In the recent past it was frequently assumed that newly detected viruses do behave genetically like their closest relatives without supporting such hypotheses by experimental data. Taking into account the observations of the current study, at least in case of human bocavirus such assumptions seems to be not fully applicable and need further testing.

The presented results are of major interest because they are the next step in understanding the full replication cycle of human bocavirus and thus contribute to the future development of cell culture models and/or replication competent HBoV-vectors that in turn can be used to develop potent disinfectants and drugs against human parvoviruses.


The authors would like to thank Maria Söderlund-Venermo (Helsinki, Finnland) for critical comments on the manuscript, and Kalle Kantola (Helsinki, Finland) and Cristiana Nascimento-Carvalho (Salvador, Brazil) for providing HBoV positive clinical samples. The authors also would like to thank Lia van der Hoek and Ronald Dijkman for providing DNA extracts from cultured human bocavirus [7]. We also thank Dr. Christine Yuill and Dr. Brian Sproat for language editing of the manuscript.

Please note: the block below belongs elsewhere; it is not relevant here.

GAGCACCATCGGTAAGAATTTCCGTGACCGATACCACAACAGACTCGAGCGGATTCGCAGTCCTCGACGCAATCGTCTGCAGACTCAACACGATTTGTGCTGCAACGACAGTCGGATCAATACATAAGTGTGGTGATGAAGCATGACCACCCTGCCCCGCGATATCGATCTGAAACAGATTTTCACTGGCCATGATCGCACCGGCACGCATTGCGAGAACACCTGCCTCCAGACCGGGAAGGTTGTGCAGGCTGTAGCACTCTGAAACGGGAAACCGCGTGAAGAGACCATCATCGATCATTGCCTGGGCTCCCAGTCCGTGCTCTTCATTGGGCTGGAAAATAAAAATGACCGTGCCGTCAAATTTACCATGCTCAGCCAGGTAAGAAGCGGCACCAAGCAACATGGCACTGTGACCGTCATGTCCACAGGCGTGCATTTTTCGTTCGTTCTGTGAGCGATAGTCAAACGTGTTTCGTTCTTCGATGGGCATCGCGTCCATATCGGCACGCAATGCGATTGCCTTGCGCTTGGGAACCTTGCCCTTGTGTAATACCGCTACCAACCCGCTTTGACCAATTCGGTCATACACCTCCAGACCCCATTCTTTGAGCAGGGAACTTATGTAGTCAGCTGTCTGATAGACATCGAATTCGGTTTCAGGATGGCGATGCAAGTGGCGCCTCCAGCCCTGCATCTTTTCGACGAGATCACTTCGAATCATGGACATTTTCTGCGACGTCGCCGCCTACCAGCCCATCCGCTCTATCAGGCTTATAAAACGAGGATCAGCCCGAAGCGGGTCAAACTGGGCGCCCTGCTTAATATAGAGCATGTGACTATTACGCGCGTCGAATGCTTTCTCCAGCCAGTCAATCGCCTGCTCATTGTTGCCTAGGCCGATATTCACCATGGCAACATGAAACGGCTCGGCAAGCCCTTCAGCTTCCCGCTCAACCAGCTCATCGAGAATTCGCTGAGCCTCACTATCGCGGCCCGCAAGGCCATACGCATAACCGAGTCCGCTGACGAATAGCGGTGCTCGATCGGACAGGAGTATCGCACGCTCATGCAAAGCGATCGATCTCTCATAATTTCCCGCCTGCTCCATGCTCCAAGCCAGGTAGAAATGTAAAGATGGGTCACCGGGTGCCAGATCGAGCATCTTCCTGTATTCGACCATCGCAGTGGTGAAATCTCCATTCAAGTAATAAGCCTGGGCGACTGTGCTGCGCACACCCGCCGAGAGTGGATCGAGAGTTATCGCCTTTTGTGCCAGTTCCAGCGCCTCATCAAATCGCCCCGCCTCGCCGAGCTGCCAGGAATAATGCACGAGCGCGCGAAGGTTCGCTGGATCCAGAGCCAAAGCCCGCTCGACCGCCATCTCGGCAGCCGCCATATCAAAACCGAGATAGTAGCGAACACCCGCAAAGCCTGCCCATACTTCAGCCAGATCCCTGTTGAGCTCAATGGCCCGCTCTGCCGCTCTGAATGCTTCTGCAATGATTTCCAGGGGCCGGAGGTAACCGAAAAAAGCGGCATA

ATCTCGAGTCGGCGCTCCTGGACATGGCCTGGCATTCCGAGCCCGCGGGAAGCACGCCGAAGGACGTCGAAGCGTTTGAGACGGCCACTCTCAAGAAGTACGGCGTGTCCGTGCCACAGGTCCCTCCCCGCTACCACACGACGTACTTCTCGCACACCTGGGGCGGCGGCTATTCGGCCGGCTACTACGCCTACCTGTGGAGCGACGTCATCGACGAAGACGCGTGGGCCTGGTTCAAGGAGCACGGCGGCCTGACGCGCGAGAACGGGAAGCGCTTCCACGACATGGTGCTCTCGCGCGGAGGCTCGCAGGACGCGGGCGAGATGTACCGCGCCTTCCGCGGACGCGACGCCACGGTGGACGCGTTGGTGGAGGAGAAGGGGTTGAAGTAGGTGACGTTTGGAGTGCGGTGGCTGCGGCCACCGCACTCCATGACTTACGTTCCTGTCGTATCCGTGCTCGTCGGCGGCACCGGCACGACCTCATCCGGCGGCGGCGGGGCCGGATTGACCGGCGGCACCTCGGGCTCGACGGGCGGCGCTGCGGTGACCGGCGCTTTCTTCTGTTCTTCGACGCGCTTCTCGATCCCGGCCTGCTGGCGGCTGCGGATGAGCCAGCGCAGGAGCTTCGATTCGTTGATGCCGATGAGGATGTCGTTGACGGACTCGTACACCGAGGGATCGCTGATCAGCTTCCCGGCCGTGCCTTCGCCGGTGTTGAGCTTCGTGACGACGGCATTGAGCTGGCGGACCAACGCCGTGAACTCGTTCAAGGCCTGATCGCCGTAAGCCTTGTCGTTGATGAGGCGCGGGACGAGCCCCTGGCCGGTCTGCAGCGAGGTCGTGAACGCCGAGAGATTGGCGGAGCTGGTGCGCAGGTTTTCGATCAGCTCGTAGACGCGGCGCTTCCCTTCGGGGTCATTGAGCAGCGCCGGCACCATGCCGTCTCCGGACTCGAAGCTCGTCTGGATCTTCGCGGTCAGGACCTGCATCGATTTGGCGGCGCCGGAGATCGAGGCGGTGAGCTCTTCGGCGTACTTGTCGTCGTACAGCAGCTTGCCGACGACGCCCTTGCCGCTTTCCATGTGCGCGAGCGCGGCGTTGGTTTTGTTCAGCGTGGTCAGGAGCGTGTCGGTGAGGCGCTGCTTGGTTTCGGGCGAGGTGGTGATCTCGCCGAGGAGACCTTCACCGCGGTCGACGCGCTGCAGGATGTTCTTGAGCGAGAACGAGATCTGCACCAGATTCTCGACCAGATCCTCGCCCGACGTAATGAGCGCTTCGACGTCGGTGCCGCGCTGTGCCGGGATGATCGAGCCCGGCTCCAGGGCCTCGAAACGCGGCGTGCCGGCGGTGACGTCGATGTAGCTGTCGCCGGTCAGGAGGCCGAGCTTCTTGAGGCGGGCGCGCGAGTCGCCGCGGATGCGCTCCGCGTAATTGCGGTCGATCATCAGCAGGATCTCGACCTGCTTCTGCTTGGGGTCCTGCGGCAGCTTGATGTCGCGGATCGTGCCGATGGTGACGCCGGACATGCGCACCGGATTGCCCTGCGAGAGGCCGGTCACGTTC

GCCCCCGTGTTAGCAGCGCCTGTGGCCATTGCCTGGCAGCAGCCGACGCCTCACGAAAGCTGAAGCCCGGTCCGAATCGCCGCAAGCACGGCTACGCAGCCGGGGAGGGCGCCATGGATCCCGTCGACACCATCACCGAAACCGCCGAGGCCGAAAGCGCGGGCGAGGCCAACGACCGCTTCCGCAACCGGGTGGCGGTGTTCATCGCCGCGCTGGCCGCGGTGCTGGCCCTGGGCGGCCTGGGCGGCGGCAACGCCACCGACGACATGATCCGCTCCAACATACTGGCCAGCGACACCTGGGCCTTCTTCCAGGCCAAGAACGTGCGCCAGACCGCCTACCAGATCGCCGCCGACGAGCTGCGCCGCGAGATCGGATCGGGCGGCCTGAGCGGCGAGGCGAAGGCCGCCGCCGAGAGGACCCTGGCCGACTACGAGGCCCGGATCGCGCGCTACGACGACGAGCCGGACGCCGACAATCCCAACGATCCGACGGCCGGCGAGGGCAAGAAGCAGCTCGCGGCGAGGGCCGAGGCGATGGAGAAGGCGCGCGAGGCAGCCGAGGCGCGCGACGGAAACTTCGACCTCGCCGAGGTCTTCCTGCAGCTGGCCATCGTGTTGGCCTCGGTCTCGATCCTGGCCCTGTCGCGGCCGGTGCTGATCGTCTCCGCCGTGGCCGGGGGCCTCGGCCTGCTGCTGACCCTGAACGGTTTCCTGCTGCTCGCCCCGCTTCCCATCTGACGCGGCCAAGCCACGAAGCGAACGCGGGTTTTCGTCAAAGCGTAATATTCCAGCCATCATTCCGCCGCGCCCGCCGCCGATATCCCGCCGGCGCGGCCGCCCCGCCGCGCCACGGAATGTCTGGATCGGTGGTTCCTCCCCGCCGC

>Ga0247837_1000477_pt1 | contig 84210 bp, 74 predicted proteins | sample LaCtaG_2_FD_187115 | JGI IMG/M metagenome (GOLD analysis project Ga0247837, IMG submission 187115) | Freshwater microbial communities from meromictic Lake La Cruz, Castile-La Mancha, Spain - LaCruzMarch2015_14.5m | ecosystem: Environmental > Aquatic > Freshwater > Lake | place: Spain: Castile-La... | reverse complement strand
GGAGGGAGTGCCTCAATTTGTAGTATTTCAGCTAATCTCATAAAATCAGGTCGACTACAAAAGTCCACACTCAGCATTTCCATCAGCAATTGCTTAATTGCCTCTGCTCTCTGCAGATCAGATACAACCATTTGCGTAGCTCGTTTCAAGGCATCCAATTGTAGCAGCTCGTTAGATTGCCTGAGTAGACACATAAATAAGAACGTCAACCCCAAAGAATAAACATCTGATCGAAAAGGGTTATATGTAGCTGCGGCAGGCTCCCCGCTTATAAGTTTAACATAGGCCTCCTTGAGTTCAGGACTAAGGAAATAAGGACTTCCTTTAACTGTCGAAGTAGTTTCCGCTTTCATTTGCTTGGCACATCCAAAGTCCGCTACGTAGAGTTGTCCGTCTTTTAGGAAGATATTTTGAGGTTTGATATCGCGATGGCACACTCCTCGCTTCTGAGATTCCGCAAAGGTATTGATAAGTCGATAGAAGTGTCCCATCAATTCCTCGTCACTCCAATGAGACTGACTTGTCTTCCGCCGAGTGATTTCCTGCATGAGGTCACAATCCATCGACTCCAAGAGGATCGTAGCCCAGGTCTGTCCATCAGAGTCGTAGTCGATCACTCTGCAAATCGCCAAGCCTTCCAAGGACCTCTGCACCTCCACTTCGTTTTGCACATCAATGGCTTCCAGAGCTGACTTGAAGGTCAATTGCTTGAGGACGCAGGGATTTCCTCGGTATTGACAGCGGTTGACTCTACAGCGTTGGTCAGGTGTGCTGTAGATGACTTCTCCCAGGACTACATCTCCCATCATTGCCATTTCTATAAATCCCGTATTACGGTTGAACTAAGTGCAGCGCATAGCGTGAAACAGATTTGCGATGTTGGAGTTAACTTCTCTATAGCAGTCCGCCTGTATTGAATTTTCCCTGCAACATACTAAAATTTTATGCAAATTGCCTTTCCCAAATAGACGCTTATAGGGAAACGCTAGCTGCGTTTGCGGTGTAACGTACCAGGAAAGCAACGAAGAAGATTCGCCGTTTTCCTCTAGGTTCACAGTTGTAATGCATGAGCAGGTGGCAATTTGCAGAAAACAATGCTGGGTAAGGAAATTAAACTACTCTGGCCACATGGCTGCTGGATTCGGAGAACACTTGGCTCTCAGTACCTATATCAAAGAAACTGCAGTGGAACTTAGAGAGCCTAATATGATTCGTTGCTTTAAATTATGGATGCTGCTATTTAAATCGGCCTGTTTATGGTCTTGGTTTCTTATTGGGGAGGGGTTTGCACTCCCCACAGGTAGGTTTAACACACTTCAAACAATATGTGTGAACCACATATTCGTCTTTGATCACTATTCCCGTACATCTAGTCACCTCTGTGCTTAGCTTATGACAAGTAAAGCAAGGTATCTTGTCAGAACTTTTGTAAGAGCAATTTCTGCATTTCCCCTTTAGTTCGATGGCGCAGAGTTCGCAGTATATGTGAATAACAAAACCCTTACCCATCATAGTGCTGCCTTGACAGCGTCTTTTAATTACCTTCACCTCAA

Competing Interests: The authors have declared that no competing interests exist.

Funding: This work was partially supported by unrestricted research grants from the Deutsche Lungenstiftung e.V. (Hannover, Germany), the Else Kröner-Fresenius Stiftung (Bad Homburg, Germany), and the Research Award 2009 from the Deutsche Gesellschaft für Pädiatrische Infektiologie (DGPI) (Bremen, Germany) to O.S. and A.M. The funders had no role in study design, data collection and analysis, decision to publish, or preparation of the manuscript.